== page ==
A popular, inexpensive, product sold in northern climes is a single-use packet that warms up upon “activation” and stays warm for a few hours. They come in different sizes, most are small enough to fit in an adult palm, and they’re advertised as “hand warmers,” “feet warmers,” or generically as heat packs. The label of these heat packs tells the user to simply open the outer package before use, and the packet will warm gradually to about 38°C. It will remain warm for up to six hours.
The exothermic reaction that most of these hand warmers use is the simple rusting of iron. The package’s label hints at this in the list of ingredients: iron, water, activated carbon, and salt. Some heat packs also list vermiculite as an ingredient. Those of us who have owned certain models of cars or trucks appreciate the psychological heat generated by our vehicles rusting away before our eyes, and now this vile chemical reaction has been packaged to do good.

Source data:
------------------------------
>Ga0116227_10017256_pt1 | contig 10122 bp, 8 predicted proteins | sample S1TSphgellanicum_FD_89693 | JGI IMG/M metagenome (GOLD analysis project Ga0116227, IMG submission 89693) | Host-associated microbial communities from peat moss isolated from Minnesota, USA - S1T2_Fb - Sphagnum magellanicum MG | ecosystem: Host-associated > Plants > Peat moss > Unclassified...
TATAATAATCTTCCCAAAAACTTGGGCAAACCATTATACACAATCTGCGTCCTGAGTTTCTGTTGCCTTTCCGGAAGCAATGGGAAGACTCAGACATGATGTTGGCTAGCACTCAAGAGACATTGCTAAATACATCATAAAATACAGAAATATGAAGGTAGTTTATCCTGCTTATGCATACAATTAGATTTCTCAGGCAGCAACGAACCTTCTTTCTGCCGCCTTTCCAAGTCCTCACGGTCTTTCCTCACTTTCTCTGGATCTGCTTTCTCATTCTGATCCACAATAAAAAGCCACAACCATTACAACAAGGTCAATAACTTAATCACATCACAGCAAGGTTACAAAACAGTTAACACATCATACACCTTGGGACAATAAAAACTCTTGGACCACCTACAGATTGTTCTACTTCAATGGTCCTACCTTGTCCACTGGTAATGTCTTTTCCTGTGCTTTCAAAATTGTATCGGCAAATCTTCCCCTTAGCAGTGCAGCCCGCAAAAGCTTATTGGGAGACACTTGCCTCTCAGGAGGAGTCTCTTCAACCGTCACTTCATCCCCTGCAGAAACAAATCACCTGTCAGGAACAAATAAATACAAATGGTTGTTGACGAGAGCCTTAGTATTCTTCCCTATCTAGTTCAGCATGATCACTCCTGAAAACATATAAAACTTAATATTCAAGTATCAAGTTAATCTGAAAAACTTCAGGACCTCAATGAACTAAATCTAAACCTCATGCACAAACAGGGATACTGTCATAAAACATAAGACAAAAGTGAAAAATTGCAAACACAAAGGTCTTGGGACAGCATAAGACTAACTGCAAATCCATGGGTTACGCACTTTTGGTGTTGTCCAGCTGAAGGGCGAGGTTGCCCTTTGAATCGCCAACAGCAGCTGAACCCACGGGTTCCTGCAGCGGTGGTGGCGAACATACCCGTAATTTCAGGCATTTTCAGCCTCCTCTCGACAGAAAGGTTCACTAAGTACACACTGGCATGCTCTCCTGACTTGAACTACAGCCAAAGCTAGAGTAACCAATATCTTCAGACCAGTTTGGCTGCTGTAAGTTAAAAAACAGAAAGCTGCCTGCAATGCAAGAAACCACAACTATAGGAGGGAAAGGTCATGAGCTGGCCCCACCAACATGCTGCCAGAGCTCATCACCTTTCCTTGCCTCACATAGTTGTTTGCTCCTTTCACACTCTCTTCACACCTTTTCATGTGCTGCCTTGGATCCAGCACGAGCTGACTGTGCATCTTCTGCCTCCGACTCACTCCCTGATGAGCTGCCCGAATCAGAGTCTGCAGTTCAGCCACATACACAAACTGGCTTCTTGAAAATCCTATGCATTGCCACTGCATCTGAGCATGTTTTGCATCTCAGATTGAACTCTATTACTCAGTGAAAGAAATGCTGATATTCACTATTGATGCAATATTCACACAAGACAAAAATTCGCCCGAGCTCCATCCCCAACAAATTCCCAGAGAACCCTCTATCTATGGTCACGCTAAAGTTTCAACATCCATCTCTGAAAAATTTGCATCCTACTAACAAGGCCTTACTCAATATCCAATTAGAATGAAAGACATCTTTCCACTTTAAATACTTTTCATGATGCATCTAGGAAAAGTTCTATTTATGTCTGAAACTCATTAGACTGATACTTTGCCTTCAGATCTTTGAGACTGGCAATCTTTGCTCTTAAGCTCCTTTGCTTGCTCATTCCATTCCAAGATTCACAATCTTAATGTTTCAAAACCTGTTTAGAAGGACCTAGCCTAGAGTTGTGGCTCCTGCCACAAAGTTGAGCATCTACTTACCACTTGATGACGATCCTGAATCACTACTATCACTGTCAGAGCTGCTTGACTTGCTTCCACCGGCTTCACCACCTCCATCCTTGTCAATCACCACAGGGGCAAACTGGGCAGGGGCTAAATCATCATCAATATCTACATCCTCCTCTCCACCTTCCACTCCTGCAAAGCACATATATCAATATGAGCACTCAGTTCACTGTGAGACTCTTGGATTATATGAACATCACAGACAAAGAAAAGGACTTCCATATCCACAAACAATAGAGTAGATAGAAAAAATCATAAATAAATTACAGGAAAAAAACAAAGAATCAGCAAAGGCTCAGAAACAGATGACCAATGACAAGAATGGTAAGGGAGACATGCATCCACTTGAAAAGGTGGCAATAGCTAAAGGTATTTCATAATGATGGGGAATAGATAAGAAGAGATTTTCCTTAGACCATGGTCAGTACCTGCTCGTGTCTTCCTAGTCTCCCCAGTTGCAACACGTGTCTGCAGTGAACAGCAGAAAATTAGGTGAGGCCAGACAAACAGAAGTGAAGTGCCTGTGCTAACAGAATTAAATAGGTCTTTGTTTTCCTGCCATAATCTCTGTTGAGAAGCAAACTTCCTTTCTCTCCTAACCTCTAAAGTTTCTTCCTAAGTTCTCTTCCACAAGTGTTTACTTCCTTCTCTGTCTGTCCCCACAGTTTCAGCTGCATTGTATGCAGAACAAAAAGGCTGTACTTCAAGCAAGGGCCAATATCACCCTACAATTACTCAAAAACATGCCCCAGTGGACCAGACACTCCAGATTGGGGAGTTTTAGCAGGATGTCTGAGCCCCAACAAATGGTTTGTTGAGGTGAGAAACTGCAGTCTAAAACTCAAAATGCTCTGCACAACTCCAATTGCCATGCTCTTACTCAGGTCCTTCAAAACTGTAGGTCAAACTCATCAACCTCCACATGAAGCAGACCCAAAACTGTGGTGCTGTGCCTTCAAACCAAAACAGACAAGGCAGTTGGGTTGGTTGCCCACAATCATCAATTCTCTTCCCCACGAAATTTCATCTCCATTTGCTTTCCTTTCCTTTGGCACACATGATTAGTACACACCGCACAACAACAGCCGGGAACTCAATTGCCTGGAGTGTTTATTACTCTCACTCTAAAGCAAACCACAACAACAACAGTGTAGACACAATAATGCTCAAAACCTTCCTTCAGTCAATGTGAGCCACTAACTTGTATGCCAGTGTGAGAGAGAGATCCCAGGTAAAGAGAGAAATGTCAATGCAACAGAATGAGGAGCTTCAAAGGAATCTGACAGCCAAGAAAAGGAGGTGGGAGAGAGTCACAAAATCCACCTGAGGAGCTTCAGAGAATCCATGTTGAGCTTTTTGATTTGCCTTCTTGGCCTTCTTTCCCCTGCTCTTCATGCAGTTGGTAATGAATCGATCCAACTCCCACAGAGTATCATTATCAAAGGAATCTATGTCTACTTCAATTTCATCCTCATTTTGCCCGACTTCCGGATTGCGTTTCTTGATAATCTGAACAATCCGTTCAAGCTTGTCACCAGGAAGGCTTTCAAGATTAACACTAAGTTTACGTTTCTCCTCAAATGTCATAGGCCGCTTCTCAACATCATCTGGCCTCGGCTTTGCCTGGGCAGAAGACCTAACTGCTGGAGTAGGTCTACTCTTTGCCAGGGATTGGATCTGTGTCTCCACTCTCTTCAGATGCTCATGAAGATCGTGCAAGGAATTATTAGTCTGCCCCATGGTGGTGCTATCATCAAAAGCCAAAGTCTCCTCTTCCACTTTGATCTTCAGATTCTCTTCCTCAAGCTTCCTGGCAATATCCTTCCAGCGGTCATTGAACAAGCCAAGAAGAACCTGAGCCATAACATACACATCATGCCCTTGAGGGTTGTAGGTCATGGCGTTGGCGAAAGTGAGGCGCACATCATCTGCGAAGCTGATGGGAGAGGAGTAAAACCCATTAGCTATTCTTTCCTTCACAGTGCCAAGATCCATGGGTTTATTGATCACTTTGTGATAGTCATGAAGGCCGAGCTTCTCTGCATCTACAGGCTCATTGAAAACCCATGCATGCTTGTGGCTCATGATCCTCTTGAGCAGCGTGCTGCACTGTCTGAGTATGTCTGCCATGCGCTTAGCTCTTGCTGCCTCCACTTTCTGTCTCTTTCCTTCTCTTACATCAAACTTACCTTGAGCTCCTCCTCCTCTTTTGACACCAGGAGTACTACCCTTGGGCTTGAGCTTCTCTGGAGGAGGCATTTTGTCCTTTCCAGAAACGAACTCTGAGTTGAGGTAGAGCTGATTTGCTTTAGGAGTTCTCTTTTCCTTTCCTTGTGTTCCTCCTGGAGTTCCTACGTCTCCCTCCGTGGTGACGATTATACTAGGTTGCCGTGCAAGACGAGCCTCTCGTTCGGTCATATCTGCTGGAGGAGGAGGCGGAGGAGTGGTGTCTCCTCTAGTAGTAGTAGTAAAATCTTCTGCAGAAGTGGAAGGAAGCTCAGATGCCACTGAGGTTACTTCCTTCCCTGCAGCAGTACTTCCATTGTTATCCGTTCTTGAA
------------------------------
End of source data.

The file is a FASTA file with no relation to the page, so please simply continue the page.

There are two common heat pack products—reusable and single use. In this experiment, we tested the single-use heat packs.
We placed a heat pack in one of our new BioChamber 2000 units and measured the temperature ~1 cm above the heat pack. Because another word for rusting is oxidation, and oxidation sometimes involves oxygen, we used an Oxygen Gas Sensor to measure the change in O2 concentration in the sealed BioChamber.
The Logger Pro graph here shows some typical data for our experiment. We see this simple setup as a jumping-off point for several investigations, including
Maximum temperature reached by a single-use heat pack
Total time a heat pack stays warm
Comparing a commercial heat pack vs. “homemade” heat pack
Comparing a single-use heat pack vs. a reusable heat pack
Determining the amount of iron in a heat pack
Kinetic study of the redox reaction in a heat pack
This is a fun and easy experiment. Try it today and encourage your students to conduct their own research to discover how heat packs work.